1. Inexperience can cost you big time. A small, inexperienced contractor was hired to paint a home. Not knowing the correct way to do it, the contractor didn’t take the time to remove loose and peeling paint. They used the wrong type of paint. The result: An experienced Tulsa Home Painter had to come in to fix the problem at the customer’s expense.
• Find out how long the contractor has been in business. There is no substitute for experience.
• Look at some of their work. A good contractor will have plenty of pictures.
• Call references. An experienced painter will be able to give you at least three references.
2. Be sure to use the right paint. Using the wrong type of paint for the job can be a disaster with cracking and peeling being the result.
• A good painter will have enough experience so that he knows how to figure out what type of paint you need and how much of it you will need.
• He will have an eye for detail.
3. There is nothing worse than a sloppy job. One homeowner was aghast to find paint chips in the flower beds, paint splatters dried onto the concrete driveway and overspray on the windows.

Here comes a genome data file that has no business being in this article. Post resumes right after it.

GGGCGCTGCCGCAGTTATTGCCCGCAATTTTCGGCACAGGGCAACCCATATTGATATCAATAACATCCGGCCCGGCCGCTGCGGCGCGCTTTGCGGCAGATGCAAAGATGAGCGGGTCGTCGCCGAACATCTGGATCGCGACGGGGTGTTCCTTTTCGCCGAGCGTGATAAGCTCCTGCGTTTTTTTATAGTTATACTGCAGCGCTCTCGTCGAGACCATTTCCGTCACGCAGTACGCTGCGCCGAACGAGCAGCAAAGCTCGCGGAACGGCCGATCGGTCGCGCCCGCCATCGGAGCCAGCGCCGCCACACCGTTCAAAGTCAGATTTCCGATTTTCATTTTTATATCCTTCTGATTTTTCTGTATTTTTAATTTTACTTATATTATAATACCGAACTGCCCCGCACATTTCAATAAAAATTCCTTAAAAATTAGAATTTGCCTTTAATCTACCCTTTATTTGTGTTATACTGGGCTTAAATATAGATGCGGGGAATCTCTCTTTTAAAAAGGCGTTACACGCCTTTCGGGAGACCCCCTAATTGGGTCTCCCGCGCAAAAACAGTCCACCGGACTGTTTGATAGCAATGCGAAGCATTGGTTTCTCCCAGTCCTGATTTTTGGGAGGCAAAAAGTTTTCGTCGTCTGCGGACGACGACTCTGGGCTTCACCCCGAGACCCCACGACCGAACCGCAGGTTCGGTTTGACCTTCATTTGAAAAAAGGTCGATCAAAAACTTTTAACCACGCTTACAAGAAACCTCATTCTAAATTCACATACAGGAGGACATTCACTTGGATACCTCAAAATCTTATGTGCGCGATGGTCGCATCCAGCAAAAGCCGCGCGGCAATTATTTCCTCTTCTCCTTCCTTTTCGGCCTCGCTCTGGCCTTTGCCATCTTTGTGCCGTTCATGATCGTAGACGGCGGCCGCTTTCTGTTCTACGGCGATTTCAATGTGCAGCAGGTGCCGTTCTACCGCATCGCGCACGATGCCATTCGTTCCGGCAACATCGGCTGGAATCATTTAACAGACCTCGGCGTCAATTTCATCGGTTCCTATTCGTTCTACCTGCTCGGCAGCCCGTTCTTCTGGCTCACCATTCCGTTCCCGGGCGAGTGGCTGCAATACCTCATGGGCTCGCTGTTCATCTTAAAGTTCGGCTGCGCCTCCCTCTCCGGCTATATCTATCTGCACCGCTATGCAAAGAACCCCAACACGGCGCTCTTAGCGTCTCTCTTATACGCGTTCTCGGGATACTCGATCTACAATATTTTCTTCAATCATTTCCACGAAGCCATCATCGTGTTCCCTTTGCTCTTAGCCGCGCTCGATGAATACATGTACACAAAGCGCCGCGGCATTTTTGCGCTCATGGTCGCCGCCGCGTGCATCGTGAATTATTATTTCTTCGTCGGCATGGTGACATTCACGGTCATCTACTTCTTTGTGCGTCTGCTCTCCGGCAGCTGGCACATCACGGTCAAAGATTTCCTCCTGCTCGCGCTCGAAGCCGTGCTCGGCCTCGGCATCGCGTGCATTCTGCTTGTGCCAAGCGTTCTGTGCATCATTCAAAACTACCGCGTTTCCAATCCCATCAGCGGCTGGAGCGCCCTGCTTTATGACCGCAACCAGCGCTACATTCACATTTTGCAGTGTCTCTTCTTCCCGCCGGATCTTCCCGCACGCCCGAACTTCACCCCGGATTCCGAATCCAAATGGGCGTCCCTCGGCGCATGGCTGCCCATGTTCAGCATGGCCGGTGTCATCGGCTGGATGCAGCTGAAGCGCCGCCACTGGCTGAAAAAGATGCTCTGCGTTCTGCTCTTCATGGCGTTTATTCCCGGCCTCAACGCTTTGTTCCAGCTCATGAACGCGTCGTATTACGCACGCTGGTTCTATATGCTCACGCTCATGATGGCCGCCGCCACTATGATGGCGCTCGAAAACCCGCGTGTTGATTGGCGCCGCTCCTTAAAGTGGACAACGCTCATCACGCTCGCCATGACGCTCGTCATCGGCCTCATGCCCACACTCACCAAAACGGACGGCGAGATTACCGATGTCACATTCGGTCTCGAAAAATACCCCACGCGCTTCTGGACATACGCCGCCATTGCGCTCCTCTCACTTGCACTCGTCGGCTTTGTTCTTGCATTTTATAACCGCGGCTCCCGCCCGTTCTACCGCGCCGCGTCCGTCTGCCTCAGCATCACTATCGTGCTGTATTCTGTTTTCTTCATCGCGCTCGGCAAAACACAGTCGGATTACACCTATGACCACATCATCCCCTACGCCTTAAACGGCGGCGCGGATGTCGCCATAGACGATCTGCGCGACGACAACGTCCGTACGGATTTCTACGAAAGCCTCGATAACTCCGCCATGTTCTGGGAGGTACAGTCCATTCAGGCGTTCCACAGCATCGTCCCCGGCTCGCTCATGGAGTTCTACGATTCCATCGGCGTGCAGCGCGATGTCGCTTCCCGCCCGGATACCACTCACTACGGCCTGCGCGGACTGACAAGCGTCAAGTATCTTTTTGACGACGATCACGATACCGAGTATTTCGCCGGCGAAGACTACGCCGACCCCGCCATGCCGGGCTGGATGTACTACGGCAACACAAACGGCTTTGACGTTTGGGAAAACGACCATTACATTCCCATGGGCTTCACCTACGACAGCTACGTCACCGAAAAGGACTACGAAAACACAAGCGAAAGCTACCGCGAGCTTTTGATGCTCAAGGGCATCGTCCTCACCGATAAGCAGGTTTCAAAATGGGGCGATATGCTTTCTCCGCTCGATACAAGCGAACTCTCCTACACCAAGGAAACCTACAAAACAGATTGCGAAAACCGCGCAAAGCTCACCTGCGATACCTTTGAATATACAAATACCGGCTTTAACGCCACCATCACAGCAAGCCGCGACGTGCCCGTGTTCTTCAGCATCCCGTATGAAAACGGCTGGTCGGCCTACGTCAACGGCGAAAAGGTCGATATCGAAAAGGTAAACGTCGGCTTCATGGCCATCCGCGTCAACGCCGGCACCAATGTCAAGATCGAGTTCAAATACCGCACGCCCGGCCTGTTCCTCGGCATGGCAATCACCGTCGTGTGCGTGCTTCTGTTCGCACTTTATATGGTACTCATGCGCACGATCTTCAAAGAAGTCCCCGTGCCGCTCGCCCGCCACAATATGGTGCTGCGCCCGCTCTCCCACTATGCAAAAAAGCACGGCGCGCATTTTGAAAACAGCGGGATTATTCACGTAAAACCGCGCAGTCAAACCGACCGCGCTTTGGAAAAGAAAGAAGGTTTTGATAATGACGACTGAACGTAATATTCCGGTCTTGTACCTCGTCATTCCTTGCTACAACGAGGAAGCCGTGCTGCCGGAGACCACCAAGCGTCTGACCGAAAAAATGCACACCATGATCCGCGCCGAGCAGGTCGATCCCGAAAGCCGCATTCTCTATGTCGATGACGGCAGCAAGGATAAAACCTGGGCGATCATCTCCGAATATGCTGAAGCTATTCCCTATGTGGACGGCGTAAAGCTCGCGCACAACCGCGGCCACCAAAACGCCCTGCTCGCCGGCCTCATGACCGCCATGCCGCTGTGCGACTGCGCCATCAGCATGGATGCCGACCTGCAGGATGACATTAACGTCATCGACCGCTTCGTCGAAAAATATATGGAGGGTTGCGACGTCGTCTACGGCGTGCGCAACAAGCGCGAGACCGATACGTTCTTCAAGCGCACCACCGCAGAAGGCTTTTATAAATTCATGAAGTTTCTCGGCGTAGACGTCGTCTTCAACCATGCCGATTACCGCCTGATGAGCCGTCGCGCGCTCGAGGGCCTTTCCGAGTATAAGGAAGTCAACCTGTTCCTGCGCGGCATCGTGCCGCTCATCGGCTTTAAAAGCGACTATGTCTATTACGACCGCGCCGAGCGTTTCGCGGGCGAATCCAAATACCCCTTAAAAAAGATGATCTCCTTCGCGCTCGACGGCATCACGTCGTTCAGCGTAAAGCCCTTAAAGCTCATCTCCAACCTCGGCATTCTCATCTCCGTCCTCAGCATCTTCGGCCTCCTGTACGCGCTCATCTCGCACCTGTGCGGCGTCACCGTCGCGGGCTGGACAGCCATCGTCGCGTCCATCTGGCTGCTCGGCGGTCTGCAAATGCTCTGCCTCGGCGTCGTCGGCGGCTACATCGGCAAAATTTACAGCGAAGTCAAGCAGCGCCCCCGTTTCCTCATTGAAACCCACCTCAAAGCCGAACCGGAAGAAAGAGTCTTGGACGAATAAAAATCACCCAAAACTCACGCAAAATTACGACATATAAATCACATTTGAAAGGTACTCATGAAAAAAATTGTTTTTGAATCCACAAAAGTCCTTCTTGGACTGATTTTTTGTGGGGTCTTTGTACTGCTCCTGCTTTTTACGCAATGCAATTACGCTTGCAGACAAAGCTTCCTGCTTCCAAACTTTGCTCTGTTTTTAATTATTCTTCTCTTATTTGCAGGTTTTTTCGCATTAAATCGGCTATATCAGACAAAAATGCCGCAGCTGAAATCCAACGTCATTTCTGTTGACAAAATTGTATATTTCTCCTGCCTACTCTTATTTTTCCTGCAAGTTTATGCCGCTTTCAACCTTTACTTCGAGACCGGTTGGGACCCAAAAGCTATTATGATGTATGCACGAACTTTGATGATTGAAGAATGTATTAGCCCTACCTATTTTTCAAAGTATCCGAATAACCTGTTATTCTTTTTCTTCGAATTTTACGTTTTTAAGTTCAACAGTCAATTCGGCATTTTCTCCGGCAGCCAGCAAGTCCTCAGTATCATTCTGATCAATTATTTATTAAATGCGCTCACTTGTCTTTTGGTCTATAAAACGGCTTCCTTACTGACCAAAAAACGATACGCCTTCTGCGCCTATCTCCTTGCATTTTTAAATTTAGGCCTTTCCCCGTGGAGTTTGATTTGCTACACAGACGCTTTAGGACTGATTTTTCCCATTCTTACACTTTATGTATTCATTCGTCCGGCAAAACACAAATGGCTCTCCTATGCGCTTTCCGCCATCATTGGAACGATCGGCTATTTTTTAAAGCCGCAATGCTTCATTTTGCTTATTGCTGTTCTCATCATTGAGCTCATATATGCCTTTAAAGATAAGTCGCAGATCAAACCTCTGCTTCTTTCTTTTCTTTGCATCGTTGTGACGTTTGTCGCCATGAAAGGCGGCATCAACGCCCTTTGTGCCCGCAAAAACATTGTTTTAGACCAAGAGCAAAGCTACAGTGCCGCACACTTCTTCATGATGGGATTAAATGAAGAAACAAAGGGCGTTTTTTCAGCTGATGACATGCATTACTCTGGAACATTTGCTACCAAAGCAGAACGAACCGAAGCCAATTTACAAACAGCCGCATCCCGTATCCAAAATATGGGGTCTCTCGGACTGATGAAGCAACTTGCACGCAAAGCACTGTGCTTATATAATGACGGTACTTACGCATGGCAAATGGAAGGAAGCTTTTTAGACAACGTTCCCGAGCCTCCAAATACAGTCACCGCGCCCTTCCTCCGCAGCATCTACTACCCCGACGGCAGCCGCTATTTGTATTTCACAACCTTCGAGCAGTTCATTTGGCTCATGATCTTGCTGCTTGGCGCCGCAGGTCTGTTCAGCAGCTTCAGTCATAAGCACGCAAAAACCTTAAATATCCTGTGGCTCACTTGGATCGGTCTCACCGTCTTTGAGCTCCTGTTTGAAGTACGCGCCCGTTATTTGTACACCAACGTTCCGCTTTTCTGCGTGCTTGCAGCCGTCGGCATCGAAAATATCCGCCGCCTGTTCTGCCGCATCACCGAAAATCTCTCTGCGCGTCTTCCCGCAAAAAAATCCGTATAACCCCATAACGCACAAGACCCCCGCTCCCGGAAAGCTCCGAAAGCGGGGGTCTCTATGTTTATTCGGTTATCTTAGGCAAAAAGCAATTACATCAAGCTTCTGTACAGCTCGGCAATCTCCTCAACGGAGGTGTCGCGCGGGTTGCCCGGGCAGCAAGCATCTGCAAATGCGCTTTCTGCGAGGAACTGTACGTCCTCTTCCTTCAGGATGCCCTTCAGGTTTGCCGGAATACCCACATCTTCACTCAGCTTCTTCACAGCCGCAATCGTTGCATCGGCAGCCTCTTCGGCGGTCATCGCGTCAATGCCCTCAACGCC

• Choose a contractor that advertises their tidiness.
• Check references. Did they clean up after themselves?
4. Watch out for hidden costs. There’s nothing worse than finding out half way into the job that there are going to be more costs than you originally budgeted for.
• If there is large furniture to be moved, is this included in the bid? There shouldn’t be any hidden surprises.
• Is any necessary fixing and patching included in the bid? It should be.
5. Interior painting takes special care
• If there are several rooms to be done in the same home, the contractor should finish one room and clean it up before moving on to the next room. This way, the family is less disturbed.
• The contractor should have a solid beginning and ending date. Expect contractors to work consistently to get your job finished.
6. Don’t pay everything up front
• There is no motivation to finish a job if a contractor has been paid in full up front. Pay one-half down and the rest when the job is complete.